Most indie rock sounds the same. Five or six twenty-somethings from California or Brooklyn or an off-the-map corner of a fly-over state eventually run out of problems to sing about. There are only so many dreamy guitar pedals to choose from, and reverb can’t be turned up past 10. Somehow, Somebody’s Child sounds authentic.
All the pieces are there. Simple, filtered guitar riffs and fun bass lines bring the songs their energy while stripped-down drums keep time in the background. On his debut, self-titled album that will be released on Feb. 3, Somebody’s Child—the stage name for singer-songwriter Cian Godfrey—delivers often melancholy lyrics about personal struggles and lost love, while keeping songs upbeat. This is all well-documented in nearly every indie rock group that’s ever recorded an album. Somebody’s Child’s appeal is derived elsewhere.
Perhaps it’s Godfrey’s unusual background. The singer-songwriter grew up in Paris where he was first exposed to music as a pianist. He later returned to his home city of Dublin to attend music school and launch Somebody’s Child. Part of Godfrey’s appeal stems from the pride he displays for his Irish nationality in his songs. It is referenced several times throughout the album and provides novelty as there are only a handful of established Irish musical acts. He looks to present a vision of a new, more progressive Ireland through his music.
Another facet of the artist’s uniqueness can be chalked up to his diverse influences. The album draws on sounds from across all rock subgenres and eras from punk to dream pop.
Godfrey showcases a diverse range of sounds and styles across the album’s 11 tracks. No two songs sound the same, though some have similar energies. With the album jumping from up-beat, headbanging anthems of youth and individuality to deep ballads of longing, it is hard to point at one style as characteristically Godfrey. Instead, he creates many musical identities for himself.
The album’s most engaging songs are “You Know What” and “Sell Out.” Both are supported by loud guitars and drums, each crescendoing from verse to chorus. “Sell Out” stands out as one of the project’s all-around highlights, with themes of staying true to oneself coming across despite the song’s almost overpowering energy.
The following track, “Broken Record,” features a similar energy propped up by songwriting and instrumentals rather than noise and tempo. It feels—at times—like a Bruce Springsteen track. Godfrey sings over booming guitars about the tension between his resistance to change and desire for self-actualization, resulting in a standout bursting with emotion.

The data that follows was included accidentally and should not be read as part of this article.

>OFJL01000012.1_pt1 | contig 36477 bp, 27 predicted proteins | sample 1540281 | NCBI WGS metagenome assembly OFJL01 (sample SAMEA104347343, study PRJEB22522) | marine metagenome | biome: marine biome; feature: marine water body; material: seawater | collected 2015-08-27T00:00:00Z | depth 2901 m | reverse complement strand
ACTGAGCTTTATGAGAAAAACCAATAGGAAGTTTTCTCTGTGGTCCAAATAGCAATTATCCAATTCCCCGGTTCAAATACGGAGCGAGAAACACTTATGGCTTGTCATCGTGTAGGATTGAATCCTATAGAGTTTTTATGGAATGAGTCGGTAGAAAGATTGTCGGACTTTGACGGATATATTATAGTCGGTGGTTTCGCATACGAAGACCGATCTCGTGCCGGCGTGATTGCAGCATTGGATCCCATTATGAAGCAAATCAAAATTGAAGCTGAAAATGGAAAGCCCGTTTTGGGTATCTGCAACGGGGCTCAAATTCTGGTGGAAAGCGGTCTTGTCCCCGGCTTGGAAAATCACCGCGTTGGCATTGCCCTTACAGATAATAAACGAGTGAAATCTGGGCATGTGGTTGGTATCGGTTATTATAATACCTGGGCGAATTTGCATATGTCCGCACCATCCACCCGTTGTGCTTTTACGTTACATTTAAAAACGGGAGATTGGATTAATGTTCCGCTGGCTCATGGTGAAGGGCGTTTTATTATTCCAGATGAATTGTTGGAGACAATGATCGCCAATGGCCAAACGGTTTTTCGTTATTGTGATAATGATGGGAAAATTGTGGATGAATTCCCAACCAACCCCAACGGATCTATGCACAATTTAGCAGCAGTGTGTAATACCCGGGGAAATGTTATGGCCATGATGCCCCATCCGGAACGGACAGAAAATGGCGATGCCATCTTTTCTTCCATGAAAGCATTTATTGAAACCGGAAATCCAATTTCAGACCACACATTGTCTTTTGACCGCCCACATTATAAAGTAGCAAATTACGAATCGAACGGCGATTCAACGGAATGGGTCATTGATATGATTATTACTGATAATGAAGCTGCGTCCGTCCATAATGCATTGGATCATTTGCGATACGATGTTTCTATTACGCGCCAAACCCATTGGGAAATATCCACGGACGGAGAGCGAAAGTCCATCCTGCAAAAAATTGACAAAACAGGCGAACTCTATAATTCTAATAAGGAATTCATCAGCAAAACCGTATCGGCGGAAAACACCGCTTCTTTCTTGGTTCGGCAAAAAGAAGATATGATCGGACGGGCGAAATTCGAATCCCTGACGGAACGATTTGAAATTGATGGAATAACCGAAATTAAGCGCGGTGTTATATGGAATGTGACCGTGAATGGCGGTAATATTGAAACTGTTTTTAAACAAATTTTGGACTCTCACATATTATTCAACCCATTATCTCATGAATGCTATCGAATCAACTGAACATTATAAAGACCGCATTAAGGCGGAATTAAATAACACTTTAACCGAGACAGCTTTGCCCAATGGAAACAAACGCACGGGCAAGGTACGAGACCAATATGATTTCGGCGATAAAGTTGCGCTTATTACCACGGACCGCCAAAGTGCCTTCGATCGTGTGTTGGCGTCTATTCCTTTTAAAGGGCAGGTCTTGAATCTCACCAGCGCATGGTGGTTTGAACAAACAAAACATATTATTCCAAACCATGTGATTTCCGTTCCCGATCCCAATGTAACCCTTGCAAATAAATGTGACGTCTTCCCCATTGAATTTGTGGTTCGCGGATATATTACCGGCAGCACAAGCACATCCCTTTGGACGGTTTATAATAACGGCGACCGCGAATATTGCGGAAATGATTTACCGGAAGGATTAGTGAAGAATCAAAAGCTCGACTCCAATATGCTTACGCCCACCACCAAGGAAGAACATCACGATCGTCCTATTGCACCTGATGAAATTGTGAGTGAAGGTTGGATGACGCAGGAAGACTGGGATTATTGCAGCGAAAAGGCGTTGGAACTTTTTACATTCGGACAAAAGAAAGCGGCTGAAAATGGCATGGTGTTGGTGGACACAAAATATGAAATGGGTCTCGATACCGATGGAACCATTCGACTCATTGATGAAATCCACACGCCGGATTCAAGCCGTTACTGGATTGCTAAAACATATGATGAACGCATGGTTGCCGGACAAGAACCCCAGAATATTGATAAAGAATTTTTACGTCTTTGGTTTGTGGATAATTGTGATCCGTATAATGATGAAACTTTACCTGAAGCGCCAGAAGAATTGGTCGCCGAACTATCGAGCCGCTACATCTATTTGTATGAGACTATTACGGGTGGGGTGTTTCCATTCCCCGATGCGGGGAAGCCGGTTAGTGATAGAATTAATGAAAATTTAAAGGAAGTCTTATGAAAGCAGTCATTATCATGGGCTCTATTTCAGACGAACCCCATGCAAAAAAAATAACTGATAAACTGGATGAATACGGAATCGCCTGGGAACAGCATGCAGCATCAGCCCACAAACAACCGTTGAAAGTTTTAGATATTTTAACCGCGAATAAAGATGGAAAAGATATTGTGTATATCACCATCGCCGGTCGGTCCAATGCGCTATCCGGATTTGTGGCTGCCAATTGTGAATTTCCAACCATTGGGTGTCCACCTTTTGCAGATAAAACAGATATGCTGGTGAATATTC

After establishing his ability to captivate a restless audience with uptempo melodies and loud noise, Godfrey shifts toward a more laid-back sound on “Hold Me Like You Wanna.” It’s not slow, but Godfrey takes his time to describe wanting to make the most of an uncertain relationship. The instrumentals are just as interesting as the lyrics. A guitar plays meandering melodies through the verses, while another keeps tempo with a basic, repeating riff. A synth adds complexity to the background, and a simple yet varying drum track ties everything together. Stripped of Godfrey’s vocals, it would sound almost like a Cure song.
Godfrey dives deeper into his more emotional sound on the album’s last few tracks. “What I Said” and “Stay” stand out in particular for their emotional and sonic depth, with the former shining as one of the project’s best songs.
Though the sounds of his predecessors and influences come through in his music, Godfrey succeeds in establishing a unique sound. Somebody’s Child shines across the board, with each song contributing toward the album’s complete feel. There isn’t a bad or boring moment, and even the few skippable tracks are worthy of at least a second listen.
Somebody’s Child is everything a debut album should be. It is fun, unique, and leaves the listener wanting more. It is well polished, and Godfrey’s work developing and perfecting a unique sound comes across in every song.
Right now, Somebody’s Child is just an artist from Ireland playing opening gigs for larger acts and lurking in the small print of festivals. If Somebody’s Child is any indication of what’s to come, this will soon change. Indie rock has a new force to be reckoned with. All it will take is Godfrey getting his music into the public sphere.